University Plans ‘Info Session’ Regarding New Dining Plan Fees
An “info session” will be held on Wednesday, Nov. 20 at both the Beren and Wilf Campuses to clarify the newly revised dining plan that was implemented earlier this academic year, Dean of Students Dr. Chaim Nissel announced via an email to the entire student body on Friday, Nov. 15.
“We understand that students have many questions about the new meal plan structure,” Nissel wrote. “Yeshiva University Dining Services would like to invite all students to an info session to respond to your questions and better explain the meal plan structure.” The Beren session will be held from 2:45 to 3:30 p.m. in Yagoda Commons, and the Wilf forum will be held from 5:45 to 6:30 p.m. in the Rubin Shul.
Students were irked by changes to the university’s student dining plan instituted at the beginning of the semester. Under the new plan, participants are charged a flat $1,350 “membership fee” for the academic year. Becoming a member provides discounts of 35-40% from standard pricing for non-members on food sold in a YU cafeteria. Mili Chizhik (SCW ‘22) garnered over 250 signatures on a petition she drafted in opposition to the new meal plan.
When asked about the purpose of the information sessions as well as if any changes to the dining plan are forthcoming, Nissel said he is keeping an open mind. “We want to hear the student sentiment and fully understand the issues involved. At that point, we can see what the options are moving forward.”
Chief Facilities and Administrative Officer Randy Apfelbaum contends that the new meal plan was designed to cater to students’ needs. “They are to discuss the current plan and dispel some misinformation that has been circulating,” he said regarding the forums. “We would also like to hear student comments and feedback. Ultimately we want the dining plans to work for the students. That’s their only purpose.”
Chizhik, however, disagrees with Apfelbaum’s assessment, and feels the information session should have been held earlier in the semester. “After waiting seven weeks for the administration to respond to my [petition], they send the email inviting students to these meetings to try and explain the structure of the meal plan,” she said. “Maybe the meetings will allow students to gain an understanding of why they will have to start skipping meals to last the remaining time in the semester.”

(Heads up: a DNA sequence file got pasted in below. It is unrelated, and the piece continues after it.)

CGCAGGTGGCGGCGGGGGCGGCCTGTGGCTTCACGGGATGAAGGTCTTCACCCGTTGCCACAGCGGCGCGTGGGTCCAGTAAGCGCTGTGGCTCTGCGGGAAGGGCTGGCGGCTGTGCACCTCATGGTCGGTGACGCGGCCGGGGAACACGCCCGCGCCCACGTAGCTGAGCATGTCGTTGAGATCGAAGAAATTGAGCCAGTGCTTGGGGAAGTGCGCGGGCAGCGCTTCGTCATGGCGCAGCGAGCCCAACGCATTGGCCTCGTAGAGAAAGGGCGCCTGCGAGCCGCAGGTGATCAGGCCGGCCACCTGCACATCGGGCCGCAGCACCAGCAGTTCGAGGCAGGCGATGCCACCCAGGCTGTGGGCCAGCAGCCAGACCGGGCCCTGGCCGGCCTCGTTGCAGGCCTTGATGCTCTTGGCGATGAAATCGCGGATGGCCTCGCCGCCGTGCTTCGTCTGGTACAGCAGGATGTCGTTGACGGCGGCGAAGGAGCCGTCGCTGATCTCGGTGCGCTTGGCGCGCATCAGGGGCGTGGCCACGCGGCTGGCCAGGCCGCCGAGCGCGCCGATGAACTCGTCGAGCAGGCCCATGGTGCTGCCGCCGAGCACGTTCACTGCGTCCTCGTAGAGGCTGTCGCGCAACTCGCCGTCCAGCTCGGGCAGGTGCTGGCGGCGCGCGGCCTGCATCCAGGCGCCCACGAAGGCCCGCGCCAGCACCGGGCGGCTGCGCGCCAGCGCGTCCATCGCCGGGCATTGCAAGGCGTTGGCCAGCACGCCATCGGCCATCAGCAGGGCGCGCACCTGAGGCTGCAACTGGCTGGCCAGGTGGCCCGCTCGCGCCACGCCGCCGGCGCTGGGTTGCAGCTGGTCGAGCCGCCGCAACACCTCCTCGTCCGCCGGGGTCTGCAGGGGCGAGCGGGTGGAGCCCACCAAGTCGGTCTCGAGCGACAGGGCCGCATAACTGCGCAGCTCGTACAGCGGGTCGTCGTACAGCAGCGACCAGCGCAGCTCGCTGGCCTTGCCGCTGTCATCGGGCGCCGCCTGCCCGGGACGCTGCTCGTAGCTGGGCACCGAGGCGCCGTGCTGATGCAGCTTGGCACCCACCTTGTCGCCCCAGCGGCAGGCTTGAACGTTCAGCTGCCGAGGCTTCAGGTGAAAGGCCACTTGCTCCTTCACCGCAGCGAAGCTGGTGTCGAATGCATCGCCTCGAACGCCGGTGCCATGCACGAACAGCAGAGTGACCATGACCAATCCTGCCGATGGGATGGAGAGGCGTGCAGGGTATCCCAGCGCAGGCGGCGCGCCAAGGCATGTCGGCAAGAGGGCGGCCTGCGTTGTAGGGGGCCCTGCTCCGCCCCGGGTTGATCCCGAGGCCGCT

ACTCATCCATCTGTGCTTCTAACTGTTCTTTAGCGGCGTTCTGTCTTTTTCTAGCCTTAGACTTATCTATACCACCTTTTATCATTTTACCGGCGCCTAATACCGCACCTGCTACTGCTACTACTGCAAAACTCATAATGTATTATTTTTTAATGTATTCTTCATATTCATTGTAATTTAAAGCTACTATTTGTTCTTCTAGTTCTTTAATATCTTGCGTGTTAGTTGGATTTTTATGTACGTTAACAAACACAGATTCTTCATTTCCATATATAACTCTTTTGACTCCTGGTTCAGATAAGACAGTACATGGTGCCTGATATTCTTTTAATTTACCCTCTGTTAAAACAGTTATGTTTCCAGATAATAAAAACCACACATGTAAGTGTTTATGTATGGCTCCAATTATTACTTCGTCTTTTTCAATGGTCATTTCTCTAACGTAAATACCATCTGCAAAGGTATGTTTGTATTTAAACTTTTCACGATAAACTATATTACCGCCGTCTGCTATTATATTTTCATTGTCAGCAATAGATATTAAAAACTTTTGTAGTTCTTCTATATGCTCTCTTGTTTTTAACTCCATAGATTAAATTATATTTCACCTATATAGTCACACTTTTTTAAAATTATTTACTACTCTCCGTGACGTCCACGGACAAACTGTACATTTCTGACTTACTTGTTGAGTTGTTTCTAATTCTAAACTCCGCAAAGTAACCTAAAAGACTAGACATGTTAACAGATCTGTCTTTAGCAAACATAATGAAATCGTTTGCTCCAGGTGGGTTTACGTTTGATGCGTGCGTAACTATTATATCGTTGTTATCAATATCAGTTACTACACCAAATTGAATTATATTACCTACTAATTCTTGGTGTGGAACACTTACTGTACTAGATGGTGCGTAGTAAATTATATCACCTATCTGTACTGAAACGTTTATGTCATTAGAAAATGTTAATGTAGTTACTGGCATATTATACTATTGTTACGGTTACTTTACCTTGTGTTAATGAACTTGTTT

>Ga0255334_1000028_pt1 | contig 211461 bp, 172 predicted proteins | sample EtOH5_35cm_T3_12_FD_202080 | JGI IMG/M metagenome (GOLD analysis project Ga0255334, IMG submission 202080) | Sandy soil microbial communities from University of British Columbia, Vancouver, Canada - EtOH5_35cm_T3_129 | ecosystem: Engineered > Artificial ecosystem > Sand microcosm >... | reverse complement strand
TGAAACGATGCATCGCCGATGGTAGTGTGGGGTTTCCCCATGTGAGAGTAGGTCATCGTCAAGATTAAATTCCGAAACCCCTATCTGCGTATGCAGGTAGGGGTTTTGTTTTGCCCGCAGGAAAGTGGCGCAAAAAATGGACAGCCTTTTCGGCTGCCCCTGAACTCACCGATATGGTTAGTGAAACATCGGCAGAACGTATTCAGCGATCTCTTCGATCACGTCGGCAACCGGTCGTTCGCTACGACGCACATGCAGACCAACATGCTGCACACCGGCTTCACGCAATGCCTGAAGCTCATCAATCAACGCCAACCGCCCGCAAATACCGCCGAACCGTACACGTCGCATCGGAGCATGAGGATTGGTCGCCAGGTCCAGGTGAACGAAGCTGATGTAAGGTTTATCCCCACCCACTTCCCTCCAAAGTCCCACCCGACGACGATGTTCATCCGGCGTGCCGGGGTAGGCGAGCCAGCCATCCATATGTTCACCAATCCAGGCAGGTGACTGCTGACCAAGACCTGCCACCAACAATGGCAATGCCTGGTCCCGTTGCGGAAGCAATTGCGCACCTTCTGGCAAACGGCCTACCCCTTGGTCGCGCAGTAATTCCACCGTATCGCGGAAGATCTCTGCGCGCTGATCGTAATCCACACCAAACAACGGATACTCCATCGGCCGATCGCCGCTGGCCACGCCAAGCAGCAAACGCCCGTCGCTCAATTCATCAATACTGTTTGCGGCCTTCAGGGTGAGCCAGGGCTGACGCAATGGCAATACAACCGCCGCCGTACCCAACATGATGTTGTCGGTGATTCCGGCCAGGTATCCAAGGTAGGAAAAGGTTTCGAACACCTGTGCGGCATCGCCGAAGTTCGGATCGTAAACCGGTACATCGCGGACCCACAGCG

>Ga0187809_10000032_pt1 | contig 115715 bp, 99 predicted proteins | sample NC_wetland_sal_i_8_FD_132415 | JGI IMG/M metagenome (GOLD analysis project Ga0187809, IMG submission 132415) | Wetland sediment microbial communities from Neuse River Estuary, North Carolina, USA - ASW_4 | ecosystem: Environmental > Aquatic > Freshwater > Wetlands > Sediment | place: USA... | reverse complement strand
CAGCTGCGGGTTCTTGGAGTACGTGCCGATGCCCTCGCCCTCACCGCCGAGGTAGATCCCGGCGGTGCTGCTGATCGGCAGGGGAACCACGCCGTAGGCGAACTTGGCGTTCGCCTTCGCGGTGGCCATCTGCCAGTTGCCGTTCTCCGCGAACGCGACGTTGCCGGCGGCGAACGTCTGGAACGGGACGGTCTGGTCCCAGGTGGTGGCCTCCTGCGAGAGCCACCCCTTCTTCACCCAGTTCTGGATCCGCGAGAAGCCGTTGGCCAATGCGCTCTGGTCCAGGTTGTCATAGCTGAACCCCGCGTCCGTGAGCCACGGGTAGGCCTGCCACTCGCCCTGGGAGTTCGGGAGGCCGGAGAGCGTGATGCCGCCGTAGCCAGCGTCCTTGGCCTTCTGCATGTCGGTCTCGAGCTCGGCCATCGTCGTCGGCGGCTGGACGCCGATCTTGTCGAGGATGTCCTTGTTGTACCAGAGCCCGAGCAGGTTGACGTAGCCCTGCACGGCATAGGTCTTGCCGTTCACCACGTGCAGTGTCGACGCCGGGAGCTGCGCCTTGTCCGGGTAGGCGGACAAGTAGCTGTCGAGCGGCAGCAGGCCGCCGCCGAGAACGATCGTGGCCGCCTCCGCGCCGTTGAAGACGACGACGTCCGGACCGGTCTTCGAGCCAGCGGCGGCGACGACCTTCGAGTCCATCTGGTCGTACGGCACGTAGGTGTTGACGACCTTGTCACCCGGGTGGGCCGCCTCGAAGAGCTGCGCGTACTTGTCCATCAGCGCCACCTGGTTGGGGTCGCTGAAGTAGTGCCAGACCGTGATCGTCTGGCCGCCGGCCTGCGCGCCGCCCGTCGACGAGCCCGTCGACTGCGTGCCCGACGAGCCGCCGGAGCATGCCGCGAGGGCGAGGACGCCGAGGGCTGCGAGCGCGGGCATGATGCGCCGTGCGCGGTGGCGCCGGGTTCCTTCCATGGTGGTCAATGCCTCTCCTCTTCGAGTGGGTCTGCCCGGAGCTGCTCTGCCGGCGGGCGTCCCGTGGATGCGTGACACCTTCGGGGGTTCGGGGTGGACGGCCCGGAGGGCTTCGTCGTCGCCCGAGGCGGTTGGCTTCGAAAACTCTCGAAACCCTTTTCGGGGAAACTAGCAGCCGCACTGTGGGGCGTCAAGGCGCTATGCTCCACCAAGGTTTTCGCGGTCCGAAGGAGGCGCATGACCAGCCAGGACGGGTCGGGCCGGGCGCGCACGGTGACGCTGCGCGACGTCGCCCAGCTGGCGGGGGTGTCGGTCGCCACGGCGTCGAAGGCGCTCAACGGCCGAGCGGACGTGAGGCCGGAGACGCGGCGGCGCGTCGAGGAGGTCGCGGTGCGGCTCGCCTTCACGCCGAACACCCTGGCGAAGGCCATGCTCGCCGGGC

“There is no reason why we would need to gain an understanding of the structure of the meal plan,” she added, noting that students who oppose the revised dining plan should make an effort to attend the meetings. “Perhaps instead of explaining how everything works they should just take responsibility for the fact that they took money from students, many of whom can barely afford tuition itself.”
Some students, like Sara Verschleisser (SCW ‘21), were concerned with the vague language of the email. “Explaining the meal plan is pointless unless they are ready to take constructive criticism,” she remarked.
Other students, like Temmi Lattin (SCW ‘22), reacted to the email with optimism. “Taking students’ opinions into account in a formal setting by providing an opportunity to have questions answered seems like a very positive step towards valuing student input,“ she noted.
Photo Caption: The Furman Dining Hall on the Wilf Campus
Photo Credit: The Commentator